When does hands-up in class deserve the thumbs-down?
The recent report on primary classroom strategies contains the range of interesting observations and sensible recommendations one might expect, even if many of the ideas are common sense and are what good teachers have done for years. As usual, the media have picked up on any theme that makes a good story. That's their job.
This time round, the focus has been on the idea that teachers should consider directing questions to specific children rather than allowing them to put up their hands. Critics have suggested this policy will either result in classroom chaos or disaffected pupils, despite the fact that many teachers already use this approach.
So why is it sometimes a good idea to say "no hands up"? First, this rule usually increases the level of engagement in class. As pupils don't know who the teacher will choose, there is already a greater chance they will have engaged with a question in the first place. Many students in our school admit that while they don't always like the no-hands-up rule, it makes them more likely to think about what is being discussed because they might be chosen to answer.
Second, a class in which pupils raise their hands often places the teacher in the middle of a potentially complex situation. Imagine the scene when a teacher first meets a class. Discussion begins, questions are asked and hands go up. The teacher chooses who will answer. After a while, it becomes obvious that it is the same few pupils who put up their hands. But what about the rest of the class?
Usually, questions start to be directed at pupils who haven't yet raised their hands. Then it gets complicated. The children chosen sometimes think they are being picked on because they didn't put their hands up, and often feel unprepared to answer (they hadn't expected to be asked so hadn't really been listening). But they can't be seen to lose face in front of the class. The chances of an inappropriate or poorly considered response are greatly increased.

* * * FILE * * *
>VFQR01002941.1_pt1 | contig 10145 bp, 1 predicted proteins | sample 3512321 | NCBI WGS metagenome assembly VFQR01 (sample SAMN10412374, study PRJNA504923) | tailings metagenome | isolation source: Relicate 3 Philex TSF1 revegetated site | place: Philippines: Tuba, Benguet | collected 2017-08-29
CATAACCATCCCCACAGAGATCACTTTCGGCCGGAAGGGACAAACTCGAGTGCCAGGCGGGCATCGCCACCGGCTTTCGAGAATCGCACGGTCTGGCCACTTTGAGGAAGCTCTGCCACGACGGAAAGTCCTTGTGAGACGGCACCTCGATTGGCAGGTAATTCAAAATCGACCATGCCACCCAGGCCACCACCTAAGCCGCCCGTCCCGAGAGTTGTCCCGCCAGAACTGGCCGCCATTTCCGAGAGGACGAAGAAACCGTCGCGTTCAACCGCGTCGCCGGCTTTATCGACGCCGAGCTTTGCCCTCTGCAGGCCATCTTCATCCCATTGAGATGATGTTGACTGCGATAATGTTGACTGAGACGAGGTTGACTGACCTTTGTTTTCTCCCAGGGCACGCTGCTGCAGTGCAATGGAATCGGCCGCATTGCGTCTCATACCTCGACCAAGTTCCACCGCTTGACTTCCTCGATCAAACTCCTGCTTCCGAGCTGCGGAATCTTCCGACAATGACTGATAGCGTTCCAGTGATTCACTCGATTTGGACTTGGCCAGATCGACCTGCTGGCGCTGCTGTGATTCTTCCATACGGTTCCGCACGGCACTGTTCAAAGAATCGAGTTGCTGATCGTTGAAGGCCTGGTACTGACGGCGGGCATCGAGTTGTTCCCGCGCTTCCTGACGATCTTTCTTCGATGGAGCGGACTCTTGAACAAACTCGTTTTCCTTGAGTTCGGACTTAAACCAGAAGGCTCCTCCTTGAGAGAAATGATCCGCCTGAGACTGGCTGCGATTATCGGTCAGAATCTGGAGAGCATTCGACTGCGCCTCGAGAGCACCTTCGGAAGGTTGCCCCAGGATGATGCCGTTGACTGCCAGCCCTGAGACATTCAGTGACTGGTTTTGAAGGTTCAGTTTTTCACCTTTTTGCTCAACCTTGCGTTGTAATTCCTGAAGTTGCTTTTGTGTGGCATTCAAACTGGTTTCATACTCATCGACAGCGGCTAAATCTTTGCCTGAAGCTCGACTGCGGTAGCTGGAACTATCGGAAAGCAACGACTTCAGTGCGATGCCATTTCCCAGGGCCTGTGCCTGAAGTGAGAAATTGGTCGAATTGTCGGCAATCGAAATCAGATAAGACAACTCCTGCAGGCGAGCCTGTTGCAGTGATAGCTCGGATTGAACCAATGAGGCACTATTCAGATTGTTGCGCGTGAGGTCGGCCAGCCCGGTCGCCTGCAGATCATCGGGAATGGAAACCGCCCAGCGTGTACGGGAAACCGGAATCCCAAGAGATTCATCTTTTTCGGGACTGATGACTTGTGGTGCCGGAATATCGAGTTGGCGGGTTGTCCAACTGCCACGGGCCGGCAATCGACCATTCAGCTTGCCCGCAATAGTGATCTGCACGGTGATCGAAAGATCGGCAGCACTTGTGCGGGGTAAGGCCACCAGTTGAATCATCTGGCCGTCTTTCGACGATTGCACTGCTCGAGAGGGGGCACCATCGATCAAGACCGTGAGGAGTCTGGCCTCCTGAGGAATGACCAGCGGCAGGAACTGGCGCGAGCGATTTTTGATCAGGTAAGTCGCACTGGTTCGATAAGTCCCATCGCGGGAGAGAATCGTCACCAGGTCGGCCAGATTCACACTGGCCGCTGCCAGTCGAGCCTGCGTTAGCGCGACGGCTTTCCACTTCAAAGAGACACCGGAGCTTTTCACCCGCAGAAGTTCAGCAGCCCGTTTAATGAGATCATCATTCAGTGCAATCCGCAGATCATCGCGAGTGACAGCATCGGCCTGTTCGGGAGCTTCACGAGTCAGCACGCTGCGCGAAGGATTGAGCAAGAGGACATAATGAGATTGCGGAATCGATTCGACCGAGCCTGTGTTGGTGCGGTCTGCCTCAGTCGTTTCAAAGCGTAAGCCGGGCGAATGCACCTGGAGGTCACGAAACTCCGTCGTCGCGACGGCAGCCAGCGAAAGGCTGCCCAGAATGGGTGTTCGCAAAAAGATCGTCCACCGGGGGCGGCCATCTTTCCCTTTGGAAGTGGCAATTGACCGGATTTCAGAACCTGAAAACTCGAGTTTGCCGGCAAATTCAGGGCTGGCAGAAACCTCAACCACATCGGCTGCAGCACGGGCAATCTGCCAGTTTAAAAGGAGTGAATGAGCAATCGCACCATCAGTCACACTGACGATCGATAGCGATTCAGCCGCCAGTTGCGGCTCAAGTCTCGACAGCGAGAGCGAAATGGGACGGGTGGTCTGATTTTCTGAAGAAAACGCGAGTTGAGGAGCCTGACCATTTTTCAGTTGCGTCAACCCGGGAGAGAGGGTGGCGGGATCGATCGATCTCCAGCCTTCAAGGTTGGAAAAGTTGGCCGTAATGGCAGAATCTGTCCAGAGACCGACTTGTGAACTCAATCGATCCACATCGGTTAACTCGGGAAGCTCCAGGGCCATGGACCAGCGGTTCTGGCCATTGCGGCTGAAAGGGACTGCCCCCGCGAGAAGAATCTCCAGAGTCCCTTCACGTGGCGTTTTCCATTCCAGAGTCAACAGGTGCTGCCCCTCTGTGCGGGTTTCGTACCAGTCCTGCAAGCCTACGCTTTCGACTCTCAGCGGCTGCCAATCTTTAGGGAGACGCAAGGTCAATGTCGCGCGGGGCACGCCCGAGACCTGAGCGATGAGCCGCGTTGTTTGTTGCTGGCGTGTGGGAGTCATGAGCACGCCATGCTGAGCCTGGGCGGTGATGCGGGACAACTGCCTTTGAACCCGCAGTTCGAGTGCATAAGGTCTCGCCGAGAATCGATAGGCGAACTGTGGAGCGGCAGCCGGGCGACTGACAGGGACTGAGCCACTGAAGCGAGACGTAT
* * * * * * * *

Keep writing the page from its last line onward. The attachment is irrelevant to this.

And what of the "hands up" faithfuls? They start to lose interest. Why put up your hand if the teacher only chooses those who don't? Soon, the teacher can lose some pupils' goodwill. Add to this the irritation of pupils (often boys) who put up their hands when they don't know the answer just to gain attention, or bright pupils who don't want to be labelled as "swots" and never raise their hands but secretly want to take part, and you have a complex set of social parameters that make things very difficult for the teacher.
Much better for the teacher to select students to answer. This makes for a more manageable process in terms of overall behaviour management as it puts the teacher in control of this part of the lesson. This has the advantage of enabling teachers to target questions accordingly, to push more able pupils and support the learning of those with special educational needs. It also means the teacher can build in a delay between question and response that allows for proper thinking time. Boys in particular are often keen to guess before thinking things through. So the quality of likely response suffers. Students are much more likely to listen to what a classmate says in response to a question if it is one they have been thinking about themselves.
But by stressing the disadvantages of "hands up", it should not be assumed that there aren't times when it has a useful place. It is particularly useful towards the end of a discussion when the teacher may be asking a challenging question and cannot be sure the pupil they are choosing will know the answer. It is helpful to know which pupils think they might have the answer. It is also helpful to ask a class the question "who agrees?" or "who disagrees?" with an answer. Using "hands up" to vote gives the teacher instant feedback on the class's understanding. It is Assessment for Learning in action.
Andy Buck is the author of Making School Work; a practical approach to secondary school leadership (Greenwich Exchange)